I know your method works because I've played several UAC Ultra maps and enjoyed each one. I also played Map01 of Mutiny a few days ago, on which you were a co-author, and enjoyed that as well. And you're right about the speed of modern Doom editors, and I'll be looking into GZDoomBuilder very soon to see if it can replace my beloved DB2. Perhaps the most important thing here is making a distinction between how long it takes to build a map in terms of hours making sectors in the editor, and total time on project, which includes playtesting and polishing. For me, the latter is what eats the most time, and that's probably true for most mappers. It seems like there's always one more texture misalignment to fix. ;)

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Editors like GZDoom Builder should have a clock that counts how long you're using them on a given file.

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I wish prominent mappers like Esselfortium, 40oz or Skillsaw made some sort of mapping masterclass video series where they recorded themselves making a map from start to finish while also commenting why they made this room this way, why they put that here or there etc. I mean there are tons of videos covering the very basics but nothing for more advanced users who are struggling and still have a lot to learn.

It would be very useful for people who are still learning. I am really doing my best but I often feel like I could use a bit of guidance.

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I have a junk computer so recording a video or live streaming my work unfortunately isn't gonna happen. However if be glad to assist you any way I can. I can explain my mapping process pretty briefly or in detail if you'd like, or I could playtest your work and give you some helpful pointers.

I have the upmost interest in everyone making great maps. Its not a competition :)

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40oz said:

I have a junk computer so recording a video or live streaming my work unfortunately isn't gonna happen. However if be glad to assist you any way I can. I can explain my mapping process pretty briefly or in detail if you'd like, or I could playtest your work and give you some helpful pointers.

I have the upmost interest in everyone making great maps. Its not a competition :)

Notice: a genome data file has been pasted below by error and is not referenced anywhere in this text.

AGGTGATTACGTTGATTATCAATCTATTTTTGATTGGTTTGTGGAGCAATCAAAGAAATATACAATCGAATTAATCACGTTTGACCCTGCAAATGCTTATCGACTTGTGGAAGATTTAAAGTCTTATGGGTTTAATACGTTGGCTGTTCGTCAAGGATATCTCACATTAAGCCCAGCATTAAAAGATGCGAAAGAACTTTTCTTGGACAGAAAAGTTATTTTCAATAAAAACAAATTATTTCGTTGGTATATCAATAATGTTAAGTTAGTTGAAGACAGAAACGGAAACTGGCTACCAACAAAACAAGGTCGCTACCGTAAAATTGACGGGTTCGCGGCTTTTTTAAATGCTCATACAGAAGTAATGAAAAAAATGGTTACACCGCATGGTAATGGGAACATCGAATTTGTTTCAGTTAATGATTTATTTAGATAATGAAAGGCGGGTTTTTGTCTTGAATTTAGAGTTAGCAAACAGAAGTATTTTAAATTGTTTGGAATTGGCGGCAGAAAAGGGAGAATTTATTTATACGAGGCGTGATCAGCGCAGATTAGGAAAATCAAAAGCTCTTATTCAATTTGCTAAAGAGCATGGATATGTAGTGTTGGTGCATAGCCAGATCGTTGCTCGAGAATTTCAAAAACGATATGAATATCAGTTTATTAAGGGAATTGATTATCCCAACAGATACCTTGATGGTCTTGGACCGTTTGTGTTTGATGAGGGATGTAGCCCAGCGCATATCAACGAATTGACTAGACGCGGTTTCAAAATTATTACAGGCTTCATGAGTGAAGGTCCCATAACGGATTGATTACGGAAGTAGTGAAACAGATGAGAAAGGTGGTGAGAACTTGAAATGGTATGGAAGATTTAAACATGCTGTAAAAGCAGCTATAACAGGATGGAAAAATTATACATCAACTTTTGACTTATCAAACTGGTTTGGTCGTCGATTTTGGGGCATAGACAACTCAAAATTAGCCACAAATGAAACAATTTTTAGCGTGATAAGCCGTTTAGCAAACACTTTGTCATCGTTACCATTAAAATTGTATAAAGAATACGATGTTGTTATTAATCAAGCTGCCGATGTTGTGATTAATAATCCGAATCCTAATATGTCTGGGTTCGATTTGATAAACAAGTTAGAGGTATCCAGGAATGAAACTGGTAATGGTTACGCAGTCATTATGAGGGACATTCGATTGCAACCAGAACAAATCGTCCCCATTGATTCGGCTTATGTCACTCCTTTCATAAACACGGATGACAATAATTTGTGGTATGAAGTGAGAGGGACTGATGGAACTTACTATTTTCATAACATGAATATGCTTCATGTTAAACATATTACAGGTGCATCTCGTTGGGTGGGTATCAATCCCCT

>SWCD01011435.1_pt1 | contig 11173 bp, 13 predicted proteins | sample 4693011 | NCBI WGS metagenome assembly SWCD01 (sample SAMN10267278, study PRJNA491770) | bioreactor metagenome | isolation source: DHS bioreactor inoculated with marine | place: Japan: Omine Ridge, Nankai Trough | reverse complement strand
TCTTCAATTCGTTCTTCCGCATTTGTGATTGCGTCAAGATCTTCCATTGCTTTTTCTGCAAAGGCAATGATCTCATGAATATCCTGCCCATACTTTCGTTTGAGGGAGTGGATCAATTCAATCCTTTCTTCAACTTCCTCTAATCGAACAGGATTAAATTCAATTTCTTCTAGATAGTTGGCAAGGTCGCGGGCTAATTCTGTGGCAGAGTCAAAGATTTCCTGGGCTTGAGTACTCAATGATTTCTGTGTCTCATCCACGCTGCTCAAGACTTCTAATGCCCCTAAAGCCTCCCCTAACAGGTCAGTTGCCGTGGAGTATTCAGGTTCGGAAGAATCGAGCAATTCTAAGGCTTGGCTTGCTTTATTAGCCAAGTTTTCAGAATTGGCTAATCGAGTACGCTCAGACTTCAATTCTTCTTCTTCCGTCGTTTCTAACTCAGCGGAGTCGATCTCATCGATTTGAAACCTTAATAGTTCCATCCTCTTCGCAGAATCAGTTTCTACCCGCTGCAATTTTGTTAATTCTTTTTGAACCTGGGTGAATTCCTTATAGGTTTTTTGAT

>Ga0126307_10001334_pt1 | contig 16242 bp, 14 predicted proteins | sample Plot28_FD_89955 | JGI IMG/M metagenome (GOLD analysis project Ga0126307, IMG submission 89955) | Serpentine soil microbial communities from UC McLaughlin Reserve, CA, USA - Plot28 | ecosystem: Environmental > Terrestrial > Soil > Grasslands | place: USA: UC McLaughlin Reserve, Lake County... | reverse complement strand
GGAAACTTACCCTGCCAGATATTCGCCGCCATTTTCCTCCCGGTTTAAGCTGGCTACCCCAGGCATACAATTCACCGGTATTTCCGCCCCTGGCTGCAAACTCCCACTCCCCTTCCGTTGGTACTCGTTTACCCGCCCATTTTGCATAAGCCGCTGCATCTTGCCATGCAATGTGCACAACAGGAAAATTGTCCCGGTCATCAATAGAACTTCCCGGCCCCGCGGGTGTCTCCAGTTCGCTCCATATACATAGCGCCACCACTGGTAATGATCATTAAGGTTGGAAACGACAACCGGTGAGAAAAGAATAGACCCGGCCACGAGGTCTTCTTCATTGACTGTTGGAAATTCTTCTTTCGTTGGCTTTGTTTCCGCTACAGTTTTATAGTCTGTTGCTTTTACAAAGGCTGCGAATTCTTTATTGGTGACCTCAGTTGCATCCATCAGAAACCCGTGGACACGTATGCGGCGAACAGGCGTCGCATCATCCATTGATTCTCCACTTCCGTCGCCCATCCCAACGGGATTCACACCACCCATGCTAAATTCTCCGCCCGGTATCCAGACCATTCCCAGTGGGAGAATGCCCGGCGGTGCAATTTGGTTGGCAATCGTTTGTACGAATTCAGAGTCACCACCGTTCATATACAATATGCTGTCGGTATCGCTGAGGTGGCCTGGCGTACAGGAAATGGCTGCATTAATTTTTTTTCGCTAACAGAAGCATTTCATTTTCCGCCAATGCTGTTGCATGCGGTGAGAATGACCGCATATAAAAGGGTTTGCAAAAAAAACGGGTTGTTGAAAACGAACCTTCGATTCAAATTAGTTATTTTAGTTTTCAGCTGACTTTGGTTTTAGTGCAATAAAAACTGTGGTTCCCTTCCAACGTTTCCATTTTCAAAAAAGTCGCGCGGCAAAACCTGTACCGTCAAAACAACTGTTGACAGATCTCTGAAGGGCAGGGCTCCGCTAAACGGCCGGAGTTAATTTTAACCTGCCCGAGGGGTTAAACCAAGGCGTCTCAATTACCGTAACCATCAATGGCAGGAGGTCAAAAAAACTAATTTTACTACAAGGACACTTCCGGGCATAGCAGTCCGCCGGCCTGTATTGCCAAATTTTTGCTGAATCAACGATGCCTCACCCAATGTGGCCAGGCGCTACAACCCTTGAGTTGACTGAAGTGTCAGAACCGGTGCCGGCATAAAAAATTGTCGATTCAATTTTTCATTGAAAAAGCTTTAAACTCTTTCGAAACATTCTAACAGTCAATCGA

Sure! I would really like a veteran to share some of his mapping secrets and play and rate my map. After all, it is my intention to become as good as you guys one day.

Here is my very first map. It's a vanilla, boom-compatible map for Doom 1, map E2M8.

https://www.doomworld.com/idgames/levels/doom/Ports/p-r/retrbtn

I am working on the second and third part of my series now but these maps are for Doom 2 this time. If you want, I could also send you the unfinished version of the second map but unfortunately there is no ammo balance whatsoever so far.

And yes, it's not a competition. It's just that I'd like things to go a lot smoother.

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DooM_RO said:

I would really like a veteran to share some of his mapping secrets and play and rate my map.

https://www.doomworld.com/idgames/levels/doom/Ports/p-r/retrbtn


Played on HMP. I got the blue and yellow keys, died in the big room with lots of cacodemons. It's near bed but I'll play again, if only for the visuals. Visually the level is amazing. You have a beautiful, strong set of designs in the level which vary throughout and all look good. You've used the available textures creatively and created spaces that are enjoyable to walk through.

I didn't really enjoy the combat or "flow" of the level. I didn't get a good sense of where I was or what I was trying to do, other than go forward. Each location was beautiful, but it felt like a series of nice rooms connected without purpose. I didn't get too lost because most of the time I could follow the pickups, but I did have to use the map a few times.